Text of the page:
School of Computer Science Professor Alessandro Orso and his former student William Halfond won the IEEE/ACM International Conference on Automated Software Engineering (ASE) 2020 Most Influential Paper award for their innovative program analysis work.
The award honors research that had the most impact out of the papers published that year. Orso and Halfond, who is now an associate professor at the University of Southern California, won for their paper, AMNESIA: Analysis and Monitoring for NEutralizing SQL-injection Attacks.
Amnesia is a fully automated technique for detecting and preventing one of the most catastrophic types of web application attacks.
SQL injection attacks (SQLIAs) inject malicious code into databases to expose information. This can lead to private information being leaked or even entire databases being corrupted. SQLIAs are one of the most prominent attack types, and at the time of this research, were considered the number-one threat for web applications.
Before Orso and Halfond introduced Amnesia, developers had to manually incorporate specific checks into their applications. This process was both time-consuming and prone to error.
Amnesia was the first fully automated techniques for detecting and preventing SQLIAs that was widely applicable and successful.
“Our approach was based on the intuition that developers implicitly provide, in the web application code, a policy on what kind of database requests are allowed,” Orso said.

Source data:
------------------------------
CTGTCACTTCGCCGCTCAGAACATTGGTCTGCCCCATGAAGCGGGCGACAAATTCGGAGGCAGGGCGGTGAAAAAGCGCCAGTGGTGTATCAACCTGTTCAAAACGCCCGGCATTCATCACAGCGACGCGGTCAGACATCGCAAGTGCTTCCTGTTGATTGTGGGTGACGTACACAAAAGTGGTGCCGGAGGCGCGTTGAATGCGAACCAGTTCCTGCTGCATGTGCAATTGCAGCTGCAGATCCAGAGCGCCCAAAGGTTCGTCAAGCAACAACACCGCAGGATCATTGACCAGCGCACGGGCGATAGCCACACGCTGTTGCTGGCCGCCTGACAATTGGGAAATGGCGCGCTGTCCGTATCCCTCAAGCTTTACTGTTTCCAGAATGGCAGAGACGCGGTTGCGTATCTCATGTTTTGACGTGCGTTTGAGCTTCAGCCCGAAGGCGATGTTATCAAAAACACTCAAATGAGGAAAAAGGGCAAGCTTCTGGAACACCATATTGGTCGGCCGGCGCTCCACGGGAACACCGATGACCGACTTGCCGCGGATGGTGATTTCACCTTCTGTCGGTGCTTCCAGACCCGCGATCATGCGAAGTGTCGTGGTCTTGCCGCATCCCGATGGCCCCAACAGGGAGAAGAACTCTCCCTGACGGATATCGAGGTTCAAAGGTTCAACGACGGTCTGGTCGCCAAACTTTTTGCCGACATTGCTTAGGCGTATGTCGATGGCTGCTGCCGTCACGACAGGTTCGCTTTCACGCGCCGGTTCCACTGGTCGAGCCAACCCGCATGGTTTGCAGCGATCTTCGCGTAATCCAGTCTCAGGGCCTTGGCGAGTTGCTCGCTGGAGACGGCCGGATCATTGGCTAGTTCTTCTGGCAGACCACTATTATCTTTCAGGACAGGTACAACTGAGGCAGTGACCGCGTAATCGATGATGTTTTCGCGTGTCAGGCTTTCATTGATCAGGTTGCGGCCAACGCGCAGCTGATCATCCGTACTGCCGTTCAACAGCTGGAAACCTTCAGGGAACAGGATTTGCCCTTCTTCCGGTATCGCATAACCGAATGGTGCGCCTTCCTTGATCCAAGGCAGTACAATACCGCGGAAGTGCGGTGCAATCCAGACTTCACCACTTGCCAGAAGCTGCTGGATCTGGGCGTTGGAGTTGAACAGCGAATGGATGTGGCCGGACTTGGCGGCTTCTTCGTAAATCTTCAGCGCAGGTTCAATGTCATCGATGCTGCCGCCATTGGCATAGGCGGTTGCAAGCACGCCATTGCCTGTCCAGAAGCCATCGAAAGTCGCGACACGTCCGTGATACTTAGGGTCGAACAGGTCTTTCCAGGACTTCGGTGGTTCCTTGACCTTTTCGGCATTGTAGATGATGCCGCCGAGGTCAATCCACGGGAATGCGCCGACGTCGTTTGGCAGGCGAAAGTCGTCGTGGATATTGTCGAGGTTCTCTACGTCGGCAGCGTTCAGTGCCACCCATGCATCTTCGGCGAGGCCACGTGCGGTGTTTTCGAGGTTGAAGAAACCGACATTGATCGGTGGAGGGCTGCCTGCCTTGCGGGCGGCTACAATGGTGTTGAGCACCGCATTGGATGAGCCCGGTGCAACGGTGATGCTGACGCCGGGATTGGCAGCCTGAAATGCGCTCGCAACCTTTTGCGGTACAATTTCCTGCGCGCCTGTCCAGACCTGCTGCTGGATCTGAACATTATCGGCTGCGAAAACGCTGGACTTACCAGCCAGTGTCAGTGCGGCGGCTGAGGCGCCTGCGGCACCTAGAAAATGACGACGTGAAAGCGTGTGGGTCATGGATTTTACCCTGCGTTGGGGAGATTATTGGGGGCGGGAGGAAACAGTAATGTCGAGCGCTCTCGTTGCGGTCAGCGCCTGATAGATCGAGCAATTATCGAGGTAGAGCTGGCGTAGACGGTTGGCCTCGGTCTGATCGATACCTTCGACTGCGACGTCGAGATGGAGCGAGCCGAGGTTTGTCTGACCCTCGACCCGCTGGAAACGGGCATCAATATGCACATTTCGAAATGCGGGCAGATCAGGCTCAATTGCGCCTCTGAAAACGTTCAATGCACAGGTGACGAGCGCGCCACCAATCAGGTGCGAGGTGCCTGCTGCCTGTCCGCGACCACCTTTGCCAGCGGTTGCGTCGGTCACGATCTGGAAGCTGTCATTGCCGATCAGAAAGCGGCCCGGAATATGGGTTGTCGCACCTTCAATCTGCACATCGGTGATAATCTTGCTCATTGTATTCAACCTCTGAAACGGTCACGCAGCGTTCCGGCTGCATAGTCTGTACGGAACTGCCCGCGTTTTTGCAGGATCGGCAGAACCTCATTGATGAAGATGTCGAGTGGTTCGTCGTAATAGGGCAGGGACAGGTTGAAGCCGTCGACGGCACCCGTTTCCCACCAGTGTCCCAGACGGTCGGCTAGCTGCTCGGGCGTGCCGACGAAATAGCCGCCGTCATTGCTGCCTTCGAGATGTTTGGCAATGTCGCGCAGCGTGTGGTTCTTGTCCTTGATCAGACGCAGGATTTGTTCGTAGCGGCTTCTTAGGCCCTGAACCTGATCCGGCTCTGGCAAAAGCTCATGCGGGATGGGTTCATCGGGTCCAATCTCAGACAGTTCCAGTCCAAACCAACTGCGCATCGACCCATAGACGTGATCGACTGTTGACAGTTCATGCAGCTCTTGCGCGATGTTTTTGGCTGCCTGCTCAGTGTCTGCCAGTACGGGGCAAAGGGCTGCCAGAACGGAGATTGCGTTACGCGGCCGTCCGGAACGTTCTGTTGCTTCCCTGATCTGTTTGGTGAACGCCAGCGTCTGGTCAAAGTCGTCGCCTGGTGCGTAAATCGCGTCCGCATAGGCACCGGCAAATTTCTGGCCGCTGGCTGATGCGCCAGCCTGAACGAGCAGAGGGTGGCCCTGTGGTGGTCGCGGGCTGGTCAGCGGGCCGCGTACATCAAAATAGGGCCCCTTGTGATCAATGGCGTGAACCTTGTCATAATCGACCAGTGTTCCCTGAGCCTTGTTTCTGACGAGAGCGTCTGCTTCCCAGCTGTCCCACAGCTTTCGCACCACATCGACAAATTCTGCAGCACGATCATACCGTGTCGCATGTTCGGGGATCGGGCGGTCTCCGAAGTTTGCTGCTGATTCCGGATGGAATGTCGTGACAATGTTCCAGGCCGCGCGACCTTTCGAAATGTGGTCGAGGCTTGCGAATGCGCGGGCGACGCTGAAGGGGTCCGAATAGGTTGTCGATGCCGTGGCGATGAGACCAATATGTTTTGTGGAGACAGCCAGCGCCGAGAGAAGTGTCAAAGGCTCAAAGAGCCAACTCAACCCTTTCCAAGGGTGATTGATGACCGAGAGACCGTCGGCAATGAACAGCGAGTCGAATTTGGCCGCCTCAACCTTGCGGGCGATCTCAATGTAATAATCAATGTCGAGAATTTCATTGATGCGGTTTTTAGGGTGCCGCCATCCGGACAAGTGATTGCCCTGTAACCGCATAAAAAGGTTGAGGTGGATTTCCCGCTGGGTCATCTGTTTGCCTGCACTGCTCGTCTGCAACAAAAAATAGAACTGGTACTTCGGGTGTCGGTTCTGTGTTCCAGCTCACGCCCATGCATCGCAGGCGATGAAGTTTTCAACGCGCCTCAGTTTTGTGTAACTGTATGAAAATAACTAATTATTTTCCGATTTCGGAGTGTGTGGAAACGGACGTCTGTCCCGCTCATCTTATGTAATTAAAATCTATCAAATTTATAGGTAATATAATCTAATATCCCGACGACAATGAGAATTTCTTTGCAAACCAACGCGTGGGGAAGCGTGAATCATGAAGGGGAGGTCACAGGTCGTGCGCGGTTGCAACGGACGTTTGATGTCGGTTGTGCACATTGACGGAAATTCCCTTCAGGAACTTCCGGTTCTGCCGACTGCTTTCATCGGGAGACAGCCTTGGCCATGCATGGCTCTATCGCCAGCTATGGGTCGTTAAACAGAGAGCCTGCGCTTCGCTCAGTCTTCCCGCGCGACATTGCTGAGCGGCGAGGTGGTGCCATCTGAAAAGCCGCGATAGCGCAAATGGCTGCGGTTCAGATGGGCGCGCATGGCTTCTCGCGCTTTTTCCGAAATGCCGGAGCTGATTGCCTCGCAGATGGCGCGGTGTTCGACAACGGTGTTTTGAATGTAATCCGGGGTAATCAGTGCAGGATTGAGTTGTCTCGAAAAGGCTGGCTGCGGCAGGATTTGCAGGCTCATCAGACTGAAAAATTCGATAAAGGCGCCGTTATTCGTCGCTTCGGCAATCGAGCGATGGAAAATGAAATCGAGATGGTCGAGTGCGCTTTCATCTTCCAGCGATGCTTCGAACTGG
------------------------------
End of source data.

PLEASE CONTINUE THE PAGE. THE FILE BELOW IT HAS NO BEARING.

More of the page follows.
With this in mind, Amnesia’s approach did three things:
- Extracted a policy from the code using static analysis
- Checked database requests against this policy
- Stopped requests that violated the policy, as they were likely SQLIAs
The paper made ripples in the program analysis community.
“Our paper was one of the first papers that successfully applied program analysis techniques to the problem of SQLIAs,” Orso said.
As a result, other research groups built on that work and its underlying idea. To date, the original paper has been cited over 700 times.
It also jump-started Orso’s career. The concept became the basis for a project sponsored by the Department of Homeland Security, Preventing SQL Code Injection by Combining Static and Runtime Analysis, in collaboration with Professor Wenke Lee.
Orso and Halfond continued to advance the SQLIAs detection and prevention area in both their careers. The work also motivated Orso’s research group to develop general testing and analysis techniques for web applications — work that ultimately became Halfond’s Ph.D. dissertation.
“Receiving this prestigious award from the research community for a paper already so close to my heart is a humbling, exciting, and incredibly rewarding experience that goes beyond my wildest expectations,” Orso said.